Skip to content

Hibernation, farm style

December 31, 2009

The weather has finally turned wintery and I have no desire to go outside.  I take the dog out and empty the household compost into our bin and that’s about it.  The hoophouse is great for exercising the dog – out of the wind, warmer than the cold outside, and enclosed so an energetic puppy can run to her heart’s content.  We are still waiting to hear the results of the soil testing, so nothing can be planted in the ground in the hoophouse yet.  It has quite a few bales of hay from the composting workshop in it still and so the children are building tunnels and climbing piles and generally putting them to good use.  When we left the farm, I thought we had left hay stacks behind.  What fun!!  We had a great turn-out for the composting cookout and the pile we made is cooking away.  I can see it steaming in the cold weather.  Thanks to all who braved that cold morning and to Mike and Dave who worked hard to make it a success.

I have been forced to look beyond my back yard garden for vegetables, finally.  Spastic puppies have done a number on my kale that was looking so nice.  I have not been able to quite bring myself to buy lettuce yet.  Instead, I mixed up some worm castings my worms made over the summer with some peat-based potting soil and planted mesclun mix, spinach and radishes in some flats I have in the basement.  I’m not sure what the spinach and radishes will do – I’ve never attempted to grow them indoors, but the greens mix should be ready to eat in a couple weeks if all goes the way they say on the packet.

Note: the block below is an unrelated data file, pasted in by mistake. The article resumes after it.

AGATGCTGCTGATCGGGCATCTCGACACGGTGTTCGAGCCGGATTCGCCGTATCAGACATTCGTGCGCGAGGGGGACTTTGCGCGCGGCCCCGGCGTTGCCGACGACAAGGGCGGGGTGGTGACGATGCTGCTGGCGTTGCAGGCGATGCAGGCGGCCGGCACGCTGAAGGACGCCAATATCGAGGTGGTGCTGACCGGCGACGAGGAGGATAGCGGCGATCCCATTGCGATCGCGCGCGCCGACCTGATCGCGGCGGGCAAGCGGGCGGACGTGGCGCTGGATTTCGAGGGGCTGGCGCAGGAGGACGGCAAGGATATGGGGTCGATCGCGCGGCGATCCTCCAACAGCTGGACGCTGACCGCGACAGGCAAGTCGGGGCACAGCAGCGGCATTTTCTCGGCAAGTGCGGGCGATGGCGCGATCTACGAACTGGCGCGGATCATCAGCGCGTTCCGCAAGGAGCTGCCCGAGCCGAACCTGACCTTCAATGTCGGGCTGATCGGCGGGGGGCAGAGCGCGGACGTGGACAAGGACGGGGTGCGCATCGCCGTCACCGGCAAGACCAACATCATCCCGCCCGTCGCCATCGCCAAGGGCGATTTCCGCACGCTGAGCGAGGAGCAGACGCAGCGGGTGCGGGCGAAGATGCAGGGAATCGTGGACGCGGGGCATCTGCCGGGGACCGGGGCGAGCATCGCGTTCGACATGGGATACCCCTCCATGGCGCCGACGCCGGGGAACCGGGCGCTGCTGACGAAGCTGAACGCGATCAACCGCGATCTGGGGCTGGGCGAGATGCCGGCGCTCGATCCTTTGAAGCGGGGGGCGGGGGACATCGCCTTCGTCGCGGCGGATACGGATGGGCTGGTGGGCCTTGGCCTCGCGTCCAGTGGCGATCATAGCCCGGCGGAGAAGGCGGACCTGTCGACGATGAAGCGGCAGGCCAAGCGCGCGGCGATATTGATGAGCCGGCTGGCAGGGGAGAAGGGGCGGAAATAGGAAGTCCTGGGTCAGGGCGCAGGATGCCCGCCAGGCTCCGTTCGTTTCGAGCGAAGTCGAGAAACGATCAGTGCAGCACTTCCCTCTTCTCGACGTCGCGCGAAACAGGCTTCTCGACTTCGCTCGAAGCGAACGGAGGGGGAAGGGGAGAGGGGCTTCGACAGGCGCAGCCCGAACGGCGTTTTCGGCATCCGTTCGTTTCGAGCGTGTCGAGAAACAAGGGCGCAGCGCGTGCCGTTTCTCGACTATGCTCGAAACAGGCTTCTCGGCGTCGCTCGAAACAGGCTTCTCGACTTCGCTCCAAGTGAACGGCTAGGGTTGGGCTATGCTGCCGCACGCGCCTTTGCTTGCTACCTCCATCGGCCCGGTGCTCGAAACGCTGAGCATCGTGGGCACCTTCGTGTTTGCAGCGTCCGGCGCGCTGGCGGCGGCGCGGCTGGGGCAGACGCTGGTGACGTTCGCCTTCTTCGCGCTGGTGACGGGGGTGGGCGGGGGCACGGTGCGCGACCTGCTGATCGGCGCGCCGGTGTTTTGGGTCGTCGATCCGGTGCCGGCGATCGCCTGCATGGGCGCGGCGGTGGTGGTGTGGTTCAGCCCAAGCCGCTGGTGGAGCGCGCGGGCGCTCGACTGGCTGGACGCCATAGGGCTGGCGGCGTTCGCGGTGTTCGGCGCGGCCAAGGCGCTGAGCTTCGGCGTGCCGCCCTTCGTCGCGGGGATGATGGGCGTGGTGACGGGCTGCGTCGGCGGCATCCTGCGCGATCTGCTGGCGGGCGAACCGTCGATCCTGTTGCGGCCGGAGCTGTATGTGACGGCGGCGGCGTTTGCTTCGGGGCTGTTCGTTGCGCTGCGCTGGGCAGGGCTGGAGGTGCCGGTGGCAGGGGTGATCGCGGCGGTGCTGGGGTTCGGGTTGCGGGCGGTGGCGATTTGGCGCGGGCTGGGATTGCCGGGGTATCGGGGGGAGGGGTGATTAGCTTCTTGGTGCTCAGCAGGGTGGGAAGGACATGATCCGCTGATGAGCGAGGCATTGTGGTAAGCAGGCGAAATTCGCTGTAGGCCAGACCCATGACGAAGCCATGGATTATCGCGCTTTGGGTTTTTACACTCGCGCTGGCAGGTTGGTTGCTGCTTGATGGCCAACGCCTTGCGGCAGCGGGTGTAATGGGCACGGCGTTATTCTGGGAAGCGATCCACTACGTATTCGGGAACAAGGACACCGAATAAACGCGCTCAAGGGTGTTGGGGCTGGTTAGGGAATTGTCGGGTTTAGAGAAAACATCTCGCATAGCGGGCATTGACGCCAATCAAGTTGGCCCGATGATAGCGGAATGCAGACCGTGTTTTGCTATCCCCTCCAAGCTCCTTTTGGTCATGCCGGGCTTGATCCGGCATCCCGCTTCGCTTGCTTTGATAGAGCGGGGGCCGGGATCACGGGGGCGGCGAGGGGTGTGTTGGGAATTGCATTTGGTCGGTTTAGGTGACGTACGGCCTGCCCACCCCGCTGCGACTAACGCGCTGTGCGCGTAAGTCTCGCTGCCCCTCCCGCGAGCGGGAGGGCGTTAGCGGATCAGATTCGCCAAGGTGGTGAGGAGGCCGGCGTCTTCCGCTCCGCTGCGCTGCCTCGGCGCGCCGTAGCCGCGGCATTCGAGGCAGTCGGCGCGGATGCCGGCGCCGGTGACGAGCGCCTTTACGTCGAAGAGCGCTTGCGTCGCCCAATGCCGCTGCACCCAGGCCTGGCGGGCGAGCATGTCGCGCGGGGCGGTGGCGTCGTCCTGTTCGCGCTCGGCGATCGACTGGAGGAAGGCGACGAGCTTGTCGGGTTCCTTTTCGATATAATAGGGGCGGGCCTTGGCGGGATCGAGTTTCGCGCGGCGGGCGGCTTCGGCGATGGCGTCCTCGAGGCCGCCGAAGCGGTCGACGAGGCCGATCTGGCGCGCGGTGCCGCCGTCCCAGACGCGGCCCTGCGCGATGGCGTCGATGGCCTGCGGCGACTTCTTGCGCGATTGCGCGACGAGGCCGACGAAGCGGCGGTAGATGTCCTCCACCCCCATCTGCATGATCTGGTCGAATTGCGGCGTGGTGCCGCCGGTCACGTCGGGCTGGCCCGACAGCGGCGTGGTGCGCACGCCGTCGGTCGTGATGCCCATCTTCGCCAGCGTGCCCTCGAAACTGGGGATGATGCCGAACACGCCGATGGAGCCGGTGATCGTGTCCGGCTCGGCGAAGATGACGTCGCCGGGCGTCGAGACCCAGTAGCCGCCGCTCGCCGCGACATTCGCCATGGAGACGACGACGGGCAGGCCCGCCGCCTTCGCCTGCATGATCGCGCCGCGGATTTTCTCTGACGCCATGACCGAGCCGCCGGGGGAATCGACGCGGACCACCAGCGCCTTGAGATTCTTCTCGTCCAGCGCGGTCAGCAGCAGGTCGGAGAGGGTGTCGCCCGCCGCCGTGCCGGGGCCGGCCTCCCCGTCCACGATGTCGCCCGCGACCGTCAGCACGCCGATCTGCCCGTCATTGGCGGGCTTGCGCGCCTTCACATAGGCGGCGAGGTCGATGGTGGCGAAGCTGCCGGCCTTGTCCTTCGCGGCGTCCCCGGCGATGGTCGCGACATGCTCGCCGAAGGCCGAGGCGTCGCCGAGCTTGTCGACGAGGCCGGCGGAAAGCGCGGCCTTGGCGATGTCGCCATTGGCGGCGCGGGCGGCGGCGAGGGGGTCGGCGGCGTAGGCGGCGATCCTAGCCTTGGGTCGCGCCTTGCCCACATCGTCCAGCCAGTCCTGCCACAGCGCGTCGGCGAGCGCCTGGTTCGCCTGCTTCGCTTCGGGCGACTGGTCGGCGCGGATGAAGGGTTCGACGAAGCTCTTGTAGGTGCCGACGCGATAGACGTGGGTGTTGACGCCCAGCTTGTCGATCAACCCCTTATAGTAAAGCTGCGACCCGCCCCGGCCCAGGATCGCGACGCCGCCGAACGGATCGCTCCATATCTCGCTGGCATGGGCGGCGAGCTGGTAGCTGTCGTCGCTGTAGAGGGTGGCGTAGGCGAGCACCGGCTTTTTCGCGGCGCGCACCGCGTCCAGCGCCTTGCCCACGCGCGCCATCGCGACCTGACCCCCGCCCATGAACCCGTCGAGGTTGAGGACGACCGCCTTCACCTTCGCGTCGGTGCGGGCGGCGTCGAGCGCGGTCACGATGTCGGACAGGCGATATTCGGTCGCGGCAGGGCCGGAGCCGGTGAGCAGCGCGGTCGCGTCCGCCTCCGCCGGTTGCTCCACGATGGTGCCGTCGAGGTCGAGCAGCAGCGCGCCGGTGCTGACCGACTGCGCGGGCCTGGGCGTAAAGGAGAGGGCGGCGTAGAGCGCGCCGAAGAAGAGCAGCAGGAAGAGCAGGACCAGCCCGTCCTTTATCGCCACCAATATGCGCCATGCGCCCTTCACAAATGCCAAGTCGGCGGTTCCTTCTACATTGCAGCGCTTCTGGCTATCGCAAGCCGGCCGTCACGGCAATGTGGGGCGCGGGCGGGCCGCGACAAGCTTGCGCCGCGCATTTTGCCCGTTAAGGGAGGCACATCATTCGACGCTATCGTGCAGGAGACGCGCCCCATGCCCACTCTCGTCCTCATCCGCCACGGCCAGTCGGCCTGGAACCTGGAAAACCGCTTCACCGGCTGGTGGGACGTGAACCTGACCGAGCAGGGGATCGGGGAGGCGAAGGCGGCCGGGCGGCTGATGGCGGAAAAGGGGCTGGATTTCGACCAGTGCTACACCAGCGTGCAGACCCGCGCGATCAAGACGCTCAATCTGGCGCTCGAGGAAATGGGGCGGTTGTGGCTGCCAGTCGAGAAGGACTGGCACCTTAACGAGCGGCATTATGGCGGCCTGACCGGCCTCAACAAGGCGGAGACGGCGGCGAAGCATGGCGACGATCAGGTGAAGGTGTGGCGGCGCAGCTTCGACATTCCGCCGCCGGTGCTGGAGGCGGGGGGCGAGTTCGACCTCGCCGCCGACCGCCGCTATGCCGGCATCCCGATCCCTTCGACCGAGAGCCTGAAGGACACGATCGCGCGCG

The lids to my cold frames froze shut when we had the last cold blast come through, so I wonder what is happening with the lettuce, spinach and onions I planted in the early fall.  In other years, I’ve been able to eat the lettuce out of them at this time of year.  At least I know the puppy hasn’t destroyed them!  In the next thaw, I will check on them and maybe have some fresh greens to eat.

It’s hard to believe that the year is over and 2010 is upon us.  It has been quite an eventful year for us.  We had never envisioned all the publicity our family and our hopes and desires would garner.  Anyone who knew us before we moved would just have to laugh at where we are now.  Thank you to so many who have helped us with suggestions, calls and letters to the powers that be, holding our hands though the political process, coming out to help with the work, donating time, money, equipment, and generally encouraging us.  I am looking forward to next year.  I believe it will be a better one as far as the farm goes.  Soon it will be time to order seeds for next season.  The hope of the farmer.

May the coming year bring us peace, true justice and mercy for all – God’s will on earth as it is in heaven.  May His kingdom come.


One Comment leave one →
  1. Chris and Bob Arbo permalink
    January 7, 2010 9:20 pm

    How many NE “city mice” would even dream of growing AND EATING their very own lettuce in December? We had no idea it could even be done!

    As for the rest of what you say, you are teaching us a few things we can do with our own garden, but in the spring, not now. Everything is blanketed in snow–our garden is hibernating–and that is just fine until the soil is sun warm again.

    Well, all that was good reading, but then I scrolled down and found your cheery, happy scene of a sort of enjoyment no city kids would imagine having. And I can again smell that wonderful hoophouse hay. What a nice surprise it is to come here today!!!

Leave a Reply

Fill in your details below or click an icon to log in: Logo

You are commenting using your account. Log Out /  Change )

Google+ photo

You are commenting using your Google+ account. Log Out /  Change )

Twitter picture

You are commenting using your Twitter account. Log Out /  Change )

Facebook photo

You are commenting using your Facebook account. Log Out /  Change )


Connecting to %s

%d bloggers like this: